Companies Failing To Make Cookies Optional For Website Users Set To Face Heavy Penalties, Top UK Watchdog Warns

Top UK companies are receiving a stark warning from a leading regulator in the country regarding websites and the use of cookies.

The Information Commissioner has mentioned how important it is for such organizations to make cookies optional for users paying their website a visit. And if not, they’ll be heavily punished with large fines to help discourage others from doing the same.

The topic of cookies has been debatable in the past and continues to be the same today. But despite that, some of the country’s biggest websites which are viewed by hundreds of thousands have failed to make them optional.

Cookies are outlined to be tiny fines through which a website can gather a user’s data and make use of that for the likes of customizing ads online as well as keeping tabs on the user’s browsing activity.

So as you can see, the benefits are plenty for the company but they’re doing so at the expense of users who may not wish to be tracked but are seemingly left without any kind of option because there’s simply no way out.

If you want to proceed, you can either click on accept all. But seeing how so many websites fail to give users fairer decision-making options is remarkable as stated by the Information Commissioner recently.

Therefore, this is the reason why they’re now being provided with exactly one month to shape up and abide by the new law. This means users should be able to accept cookies as simply as it would be to reject them.

For now, no websites are being outlined in particular but notices will soon be generated for all those who fail to abide by the law. While experts do agree that some cookies are designed to better the overall user experience on the page, others are merely designed to do the opposite and are only present for tracking purposes.

This would serve them with all kinds of ads, depending on what their usual browsing activity would be.

Experts spoke in detail about how cookies can keep track and even record user data such as what is being done on a website, which type of device is being used, where the user goes after using the site, and also their exact location around the globe.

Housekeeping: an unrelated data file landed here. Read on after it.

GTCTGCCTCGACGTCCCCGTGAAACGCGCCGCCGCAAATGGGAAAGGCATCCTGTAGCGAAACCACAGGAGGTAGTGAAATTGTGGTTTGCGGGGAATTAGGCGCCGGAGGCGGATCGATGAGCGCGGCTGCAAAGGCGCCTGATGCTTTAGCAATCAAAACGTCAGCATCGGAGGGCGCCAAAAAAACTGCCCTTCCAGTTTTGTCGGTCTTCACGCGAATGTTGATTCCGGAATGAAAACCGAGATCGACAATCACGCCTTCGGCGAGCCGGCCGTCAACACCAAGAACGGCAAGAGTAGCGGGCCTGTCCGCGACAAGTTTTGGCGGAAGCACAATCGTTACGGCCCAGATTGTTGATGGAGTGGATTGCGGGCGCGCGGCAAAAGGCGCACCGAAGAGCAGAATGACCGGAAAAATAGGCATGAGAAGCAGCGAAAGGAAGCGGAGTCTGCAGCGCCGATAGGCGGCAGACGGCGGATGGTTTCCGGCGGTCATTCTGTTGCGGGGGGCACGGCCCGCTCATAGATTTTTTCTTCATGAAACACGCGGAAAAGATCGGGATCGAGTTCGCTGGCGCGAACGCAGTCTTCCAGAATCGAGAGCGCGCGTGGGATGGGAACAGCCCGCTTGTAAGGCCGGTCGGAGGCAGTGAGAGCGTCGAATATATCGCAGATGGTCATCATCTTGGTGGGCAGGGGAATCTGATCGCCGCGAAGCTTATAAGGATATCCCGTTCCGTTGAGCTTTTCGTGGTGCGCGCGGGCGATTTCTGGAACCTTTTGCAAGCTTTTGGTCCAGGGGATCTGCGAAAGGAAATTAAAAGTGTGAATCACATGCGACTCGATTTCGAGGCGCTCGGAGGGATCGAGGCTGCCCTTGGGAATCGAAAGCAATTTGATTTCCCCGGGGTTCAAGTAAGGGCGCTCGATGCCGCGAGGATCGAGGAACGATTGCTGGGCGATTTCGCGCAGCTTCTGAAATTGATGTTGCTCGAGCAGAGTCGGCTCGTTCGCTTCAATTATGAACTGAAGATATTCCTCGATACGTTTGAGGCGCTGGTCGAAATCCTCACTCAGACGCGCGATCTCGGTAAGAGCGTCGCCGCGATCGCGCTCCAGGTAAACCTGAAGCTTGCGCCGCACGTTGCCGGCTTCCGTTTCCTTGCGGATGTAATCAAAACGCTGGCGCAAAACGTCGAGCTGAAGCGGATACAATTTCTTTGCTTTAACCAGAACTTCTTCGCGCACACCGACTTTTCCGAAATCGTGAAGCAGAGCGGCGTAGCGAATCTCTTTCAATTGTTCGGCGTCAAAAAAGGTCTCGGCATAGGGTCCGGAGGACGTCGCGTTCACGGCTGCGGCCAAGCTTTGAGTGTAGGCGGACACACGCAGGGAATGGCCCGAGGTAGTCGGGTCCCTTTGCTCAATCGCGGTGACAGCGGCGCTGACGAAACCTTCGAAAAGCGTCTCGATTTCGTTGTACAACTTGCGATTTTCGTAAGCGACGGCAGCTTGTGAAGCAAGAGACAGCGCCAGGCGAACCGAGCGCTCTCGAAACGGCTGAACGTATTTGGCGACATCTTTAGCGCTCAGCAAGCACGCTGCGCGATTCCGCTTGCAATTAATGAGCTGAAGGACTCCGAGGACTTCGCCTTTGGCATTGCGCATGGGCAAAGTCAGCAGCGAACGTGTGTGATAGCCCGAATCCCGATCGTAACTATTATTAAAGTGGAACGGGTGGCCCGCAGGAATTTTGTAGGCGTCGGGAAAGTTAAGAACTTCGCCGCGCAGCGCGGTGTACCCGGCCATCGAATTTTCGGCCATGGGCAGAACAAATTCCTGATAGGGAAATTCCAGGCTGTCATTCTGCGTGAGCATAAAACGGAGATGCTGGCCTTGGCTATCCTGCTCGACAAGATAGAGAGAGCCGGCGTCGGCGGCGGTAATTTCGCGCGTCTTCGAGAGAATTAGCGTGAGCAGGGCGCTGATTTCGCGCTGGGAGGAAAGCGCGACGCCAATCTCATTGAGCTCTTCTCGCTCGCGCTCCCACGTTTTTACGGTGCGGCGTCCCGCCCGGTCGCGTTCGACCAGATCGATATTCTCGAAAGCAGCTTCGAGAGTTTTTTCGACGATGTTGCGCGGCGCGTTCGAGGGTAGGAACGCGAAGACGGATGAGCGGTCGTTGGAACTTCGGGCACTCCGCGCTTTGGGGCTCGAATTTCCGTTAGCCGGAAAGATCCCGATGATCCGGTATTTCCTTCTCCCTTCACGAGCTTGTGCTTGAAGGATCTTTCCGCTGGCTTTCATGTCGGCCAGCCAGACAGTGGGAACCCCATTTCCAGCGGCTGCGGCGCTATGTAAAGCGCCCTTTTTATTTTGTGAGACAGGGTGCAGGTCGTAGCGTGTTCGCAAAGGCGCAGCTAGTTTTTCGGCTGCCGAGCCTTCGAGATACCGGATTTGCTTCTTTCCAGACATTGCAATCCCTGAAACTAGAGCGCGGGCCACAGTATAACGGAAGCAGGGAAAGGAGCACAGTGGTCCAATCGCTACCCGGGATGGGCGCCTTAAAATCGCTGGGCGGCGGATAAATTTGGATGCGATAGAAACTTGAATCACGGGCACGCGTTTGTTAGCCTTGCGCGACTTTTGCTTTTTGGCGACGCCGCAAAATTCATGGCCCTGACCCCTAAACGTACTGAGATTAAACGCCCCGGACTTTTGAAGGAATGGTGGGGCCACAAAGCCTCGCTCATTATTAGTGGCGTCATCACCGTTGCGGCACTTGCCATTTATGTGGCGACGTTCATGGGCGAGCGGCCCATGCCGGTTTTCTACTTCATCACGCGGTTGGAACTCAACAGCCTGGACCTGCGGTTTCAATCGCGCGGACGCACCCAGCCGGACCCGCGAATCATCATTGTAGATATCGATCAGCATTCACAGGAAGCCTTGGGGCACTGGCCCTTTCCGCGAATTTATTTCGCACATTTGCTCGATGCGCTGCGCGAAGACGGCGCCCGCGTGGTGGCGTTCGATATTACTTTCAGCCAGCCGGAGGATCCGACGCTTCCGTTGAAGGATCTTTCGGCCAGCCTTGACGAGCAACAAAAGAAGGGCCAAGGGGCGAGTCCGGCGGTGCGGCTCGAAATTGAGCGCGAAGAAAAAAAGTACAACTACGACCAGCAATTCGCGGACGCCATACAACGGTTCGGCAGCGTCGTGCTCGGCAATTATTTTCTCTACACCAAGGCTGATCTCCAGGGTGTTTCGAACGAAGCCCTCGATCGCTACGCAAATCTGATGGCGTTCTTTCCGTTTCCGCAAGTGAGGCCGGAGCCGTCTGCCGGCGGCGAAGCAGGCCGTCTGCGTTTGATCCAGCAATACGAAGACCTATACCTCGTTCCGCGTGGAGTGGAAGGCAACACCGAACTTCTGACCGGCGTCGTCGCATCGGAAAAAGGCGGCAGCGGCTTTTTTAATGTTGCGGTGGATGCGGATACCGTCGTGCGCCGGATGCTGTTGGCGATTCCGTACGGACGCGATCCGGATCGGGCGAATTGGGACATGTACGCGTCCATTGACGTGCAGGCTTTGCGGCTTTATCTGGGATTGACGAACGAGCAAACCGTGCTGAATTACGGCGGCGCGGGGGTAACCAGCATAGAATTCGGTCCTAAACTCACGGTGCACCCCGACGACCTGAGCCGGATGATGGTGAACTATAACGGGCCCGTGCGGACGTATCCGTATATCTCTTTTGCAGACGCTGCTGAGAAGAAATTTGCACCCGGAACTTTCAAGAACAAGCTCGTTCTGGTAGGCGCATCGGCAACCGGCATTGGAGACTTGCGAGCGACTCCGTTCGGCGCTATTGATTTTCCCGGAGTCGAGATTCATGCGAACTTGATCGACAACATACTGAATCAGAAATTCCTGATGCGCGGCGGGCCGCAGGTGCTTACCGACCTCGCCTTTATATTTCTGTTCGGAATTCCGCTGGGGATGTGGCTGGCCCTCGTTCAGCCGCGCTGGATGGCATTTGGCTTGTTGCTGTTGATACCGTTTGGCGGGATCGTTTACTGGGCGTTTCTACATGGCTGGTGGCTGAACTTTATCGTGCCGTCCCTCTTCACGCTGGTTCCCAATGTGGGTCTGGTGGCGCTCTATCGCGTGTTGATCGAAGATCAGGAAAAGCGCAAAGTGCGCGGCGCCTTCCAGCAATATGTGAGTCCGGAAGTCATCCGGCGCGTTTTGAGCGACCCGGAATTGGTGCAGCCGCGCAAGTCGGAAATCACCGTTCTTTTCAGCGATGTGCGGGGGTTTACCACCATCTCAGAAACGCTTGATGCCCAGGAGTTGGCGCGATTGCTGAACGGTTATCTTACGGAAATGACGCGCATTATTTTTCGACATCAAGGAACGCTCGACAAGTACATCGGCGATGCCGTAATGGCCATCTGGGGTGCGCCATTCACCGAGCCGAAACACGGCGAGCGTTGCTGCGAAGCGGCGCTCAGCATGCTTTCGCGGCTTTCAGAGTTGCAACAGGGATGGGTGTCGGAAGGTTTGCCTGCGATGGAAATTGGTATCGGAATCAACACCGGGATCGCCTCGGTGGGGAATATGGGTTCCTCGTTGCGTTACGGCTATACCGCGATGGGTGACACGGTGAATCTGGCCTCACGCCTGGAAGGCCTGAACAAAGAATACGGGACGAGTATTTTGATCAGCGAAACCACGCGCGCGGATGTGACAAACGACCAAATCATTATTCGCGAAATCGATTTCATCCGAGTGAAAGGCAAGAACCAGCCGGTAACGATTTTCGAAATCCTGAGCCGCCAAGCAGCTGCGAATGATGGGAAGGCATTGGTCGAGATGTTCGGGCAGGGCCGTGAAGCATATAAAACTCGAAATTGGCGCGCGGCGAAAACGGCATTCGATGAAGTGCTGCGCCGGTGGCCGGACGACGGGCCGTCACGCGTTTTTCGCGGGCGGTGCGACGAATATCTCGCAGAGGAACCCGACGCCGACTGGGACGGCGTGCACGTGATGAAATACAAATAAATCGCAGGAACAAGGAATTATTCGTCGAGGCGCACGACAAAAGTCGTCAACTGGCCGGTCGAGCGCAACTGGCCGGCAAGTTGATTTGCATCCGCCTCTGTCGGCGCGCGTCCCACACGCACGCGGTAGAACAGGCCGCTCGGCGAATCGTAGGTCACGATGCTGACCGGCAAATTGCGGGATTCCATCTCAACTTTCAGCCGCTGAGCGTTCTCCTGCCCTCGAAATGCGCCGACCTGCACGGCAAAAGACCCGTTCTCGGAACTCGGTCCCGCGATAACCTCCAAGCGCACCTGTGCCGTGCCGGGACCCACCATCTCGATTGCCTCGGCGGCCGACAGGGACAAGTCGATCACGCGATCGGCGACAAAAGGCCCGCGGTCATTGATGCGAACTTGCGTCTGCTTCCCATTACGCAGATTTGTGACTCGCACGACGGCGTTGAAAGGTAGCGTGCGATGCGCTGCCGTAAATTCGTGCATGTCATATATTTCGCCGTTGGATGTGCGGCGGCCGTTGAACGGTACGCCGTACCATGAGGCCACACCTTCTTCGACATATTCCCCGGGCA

So as you can tell, it’s not rocket science to understand how so many pages make use of cookies to sell ads through which they generate their income. However, forcing any user to accept all cookies and gather their data without consent is just unbelievably unlawful.

Such types of advertising behavior are not only invasive but wrong. So many individuals will get the chance to visit a website and make a purchase and then seeing such ads pop up again on all other pages they visit is the website’s goal.

The watchdog claimed that cookie popups may seem irritating at first but they are created to keep tabs on cookies. And when they are not clear-cut in design, like opting in or opting out completely, users might make a selection that they are not keen on.

The ICO has raised the matter in the past as well in terms of how it wished to have firms unleash an option where ‘All Cookes’ could be rejected. But that is no longer the case and it wishes to bring that ‘Reject All’ tab back, similar to how ‘Accept All’ is so common.

And the fact that companies can continue to display ads on their pages when tracking gets rejected is another factor they can consider, without the added tailoring added to anyone’s personal browsing experience.

More research is being carried out in the country to try and make cookie pop-ups crumble too and that should be interesting. What do you think?

Until then, we're just going to see how this new rule of fines punishing those who fail to pay heed to the ICO's ruling comes into play. It's about time strict action was taken against unfair user tracking that has been in the talks for a while now.

Photo: DIW- AIgen

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